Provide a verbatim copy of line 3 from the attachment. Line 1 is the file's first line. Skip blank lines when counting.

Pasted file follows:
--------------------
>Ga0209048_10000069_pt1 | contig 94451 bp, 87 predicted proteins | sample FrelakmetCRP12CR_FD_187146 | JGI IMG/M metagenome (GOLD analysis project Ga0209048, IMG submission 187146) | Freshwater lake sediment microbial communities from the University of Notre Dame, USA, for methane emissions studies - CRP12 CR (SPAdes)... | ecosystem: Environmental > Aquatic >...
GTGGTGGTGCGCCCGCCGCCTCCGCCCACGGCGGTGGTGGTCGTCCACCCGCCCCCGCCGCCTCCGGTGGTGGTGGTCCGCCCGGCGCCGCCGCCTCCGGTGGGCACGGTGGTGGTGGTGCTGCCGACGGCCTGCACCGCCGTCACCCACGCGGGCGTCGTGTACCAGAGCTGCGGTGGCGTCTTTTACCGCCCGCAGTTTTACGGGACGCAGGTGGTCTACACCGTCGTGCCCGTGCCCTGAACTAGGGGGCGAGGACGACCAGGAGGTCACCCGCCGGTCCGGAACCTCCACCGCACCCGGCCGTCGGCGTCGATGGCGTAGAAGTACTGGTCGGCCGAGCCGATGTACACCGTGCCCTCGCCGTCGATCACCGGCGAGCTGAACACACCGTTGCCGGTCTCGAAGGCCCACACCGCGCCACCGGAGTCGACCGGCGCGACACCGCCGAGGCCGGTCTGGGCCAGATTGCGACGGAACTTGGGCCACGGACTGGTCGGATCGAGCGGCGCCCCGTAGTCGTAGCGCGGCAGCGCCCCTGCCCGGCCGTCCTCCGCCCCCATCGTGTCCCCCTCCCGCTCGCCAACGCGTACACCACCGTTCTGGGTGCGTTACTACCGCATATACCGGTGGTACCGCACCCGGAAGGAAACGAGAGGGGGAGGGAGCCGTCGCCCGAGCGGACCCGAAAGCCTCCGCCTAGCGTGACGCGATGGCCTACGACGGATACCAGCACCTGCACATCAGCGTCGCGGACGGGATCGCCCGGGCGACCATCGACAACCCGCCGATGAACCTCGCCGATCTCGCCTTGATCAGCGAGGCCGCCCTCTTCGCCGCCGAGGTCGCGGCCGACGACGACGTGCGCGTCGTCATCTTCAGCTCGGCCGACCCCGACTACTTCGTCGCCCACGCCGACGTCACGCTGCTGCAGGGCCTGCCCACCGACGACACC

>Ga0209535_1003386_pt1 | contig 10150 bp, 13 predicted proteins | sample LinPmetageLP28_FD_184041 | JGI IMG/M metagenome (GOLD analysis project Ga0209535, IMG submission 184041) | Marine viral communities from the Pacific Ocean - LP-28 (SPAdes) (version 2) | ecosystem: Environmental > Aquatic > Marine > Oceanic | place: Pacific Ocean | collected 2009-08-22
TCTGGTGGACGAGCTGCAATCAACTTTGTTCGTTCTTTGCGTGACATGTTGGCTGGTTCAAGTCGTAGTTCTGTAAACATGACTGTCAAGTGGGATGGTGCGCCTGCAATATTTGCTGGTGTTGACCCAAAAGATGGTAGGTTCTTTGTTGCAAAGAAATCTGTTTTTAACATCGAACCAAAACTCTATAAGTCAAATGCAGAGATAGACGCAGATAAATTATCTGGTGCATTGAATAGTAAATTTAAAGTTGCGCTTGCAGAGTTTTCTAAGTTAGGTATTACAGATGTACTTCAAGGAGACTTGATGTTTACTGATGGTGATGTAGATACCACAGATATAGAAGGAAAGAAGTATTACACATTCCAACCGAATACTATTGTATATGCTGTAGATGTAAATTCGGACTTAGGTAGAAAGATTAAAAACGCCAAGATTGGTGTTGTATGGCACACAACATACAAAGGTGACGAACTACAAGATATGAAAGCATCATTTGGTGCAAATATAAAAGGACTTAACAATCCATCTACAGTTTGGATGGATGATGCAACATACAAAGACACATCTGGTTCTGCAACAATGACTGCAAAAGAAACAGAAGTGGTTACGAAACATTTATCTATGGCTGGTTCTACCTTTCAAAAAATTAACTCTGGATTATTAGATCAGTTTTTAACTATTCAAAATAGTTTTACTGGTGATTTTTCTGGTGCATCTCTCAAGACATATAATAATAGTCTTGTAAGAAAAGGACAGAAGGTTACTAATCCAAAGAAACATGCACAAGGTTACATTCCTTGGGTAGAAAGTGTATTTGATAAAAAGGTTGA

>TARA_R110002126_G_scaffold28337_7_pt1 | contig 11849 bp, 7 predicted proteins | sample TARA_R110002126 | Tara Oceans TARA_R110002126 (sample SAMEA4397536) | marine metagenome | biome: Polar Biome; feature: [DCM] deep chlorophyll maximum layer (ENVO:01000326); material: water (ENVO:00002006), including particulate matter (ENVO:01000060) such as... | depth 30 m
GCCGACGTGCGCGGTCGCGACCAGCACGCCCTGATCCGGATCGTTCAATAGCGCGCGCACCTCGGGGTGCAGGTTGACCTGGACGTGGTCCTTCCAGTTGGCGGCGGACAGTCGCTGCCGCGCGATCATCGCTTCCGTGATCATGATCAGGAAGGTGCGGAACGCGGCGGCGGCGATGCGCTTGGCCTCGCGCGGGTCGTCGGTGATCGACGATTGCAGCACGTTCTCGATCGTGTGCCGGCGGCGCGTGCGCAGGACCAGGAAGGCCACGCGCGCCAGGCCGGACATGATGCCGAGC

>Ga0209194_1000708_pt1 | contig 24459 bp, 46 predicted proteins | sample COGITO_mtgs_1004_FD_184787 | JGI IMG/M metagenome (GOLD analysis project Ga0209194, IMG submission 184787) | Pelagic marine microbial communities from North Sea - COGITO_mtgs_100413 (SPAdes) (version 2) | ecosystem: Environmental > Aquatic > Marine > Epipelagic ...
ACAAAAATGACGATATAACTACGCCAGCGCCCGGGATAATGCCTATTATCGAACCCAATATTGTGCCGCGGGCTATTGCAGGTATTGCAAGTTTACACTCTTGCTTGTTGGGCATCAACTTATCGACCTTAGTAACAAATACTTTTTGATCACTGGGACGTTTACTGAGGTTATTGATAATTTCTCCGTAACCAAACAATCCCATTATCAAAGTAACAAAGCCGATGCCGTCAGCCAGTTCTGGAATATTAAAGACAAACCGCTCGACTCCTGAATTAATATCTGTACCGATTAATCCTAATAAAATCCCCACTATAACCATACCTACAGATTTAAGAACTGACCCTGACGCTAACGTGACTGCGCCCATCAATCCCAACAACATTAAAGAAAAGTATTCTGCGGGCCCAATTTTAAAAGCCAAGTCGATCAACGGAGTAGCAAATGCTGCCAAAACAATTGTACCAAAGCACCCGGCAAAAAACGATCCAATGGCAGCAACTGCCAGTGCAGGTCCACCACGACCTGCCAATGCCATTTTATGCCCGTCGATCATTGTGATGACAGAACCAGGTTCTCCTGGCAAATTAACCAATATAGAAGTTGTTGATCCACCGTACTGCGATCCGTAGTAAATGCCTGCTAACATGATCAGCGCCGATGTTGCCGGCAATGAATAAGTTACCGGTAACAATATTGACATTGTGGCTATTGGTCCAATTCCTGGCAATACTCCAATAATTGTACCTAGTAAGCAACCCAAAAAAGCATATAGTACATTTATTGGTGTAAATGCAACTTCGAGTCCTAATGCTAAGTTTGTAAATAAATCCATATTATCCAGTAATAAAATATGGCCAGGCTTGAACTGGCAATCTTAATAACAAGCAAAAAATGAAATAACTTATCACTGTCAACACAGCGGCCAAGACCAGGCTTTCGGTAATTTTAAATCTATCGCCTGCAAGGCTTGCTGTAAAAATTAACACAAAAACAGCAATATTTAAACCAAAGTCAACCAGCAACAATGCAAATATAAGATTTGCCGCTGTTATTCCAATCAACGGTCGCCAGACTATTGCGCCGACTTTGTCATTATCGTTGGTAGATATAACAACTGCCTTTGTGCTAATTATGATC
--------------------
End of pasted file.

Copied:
>Ga0209535_1003386_pt1 | contig 10150 bp, 13 predicted proteins | sample LinPmetageLP28_FD_184041 | JGI IMG/M metagenome (GOLD analysis project Ga0209535, IMG submission 184041) | Marine viral communities from the Pacific Ocean - LP-28 (SPAdes) (version 2) | ecosystem: Environmental > Aquatic > Marine > Oceanic | place: Pacific Ocean | collected 2009-08-22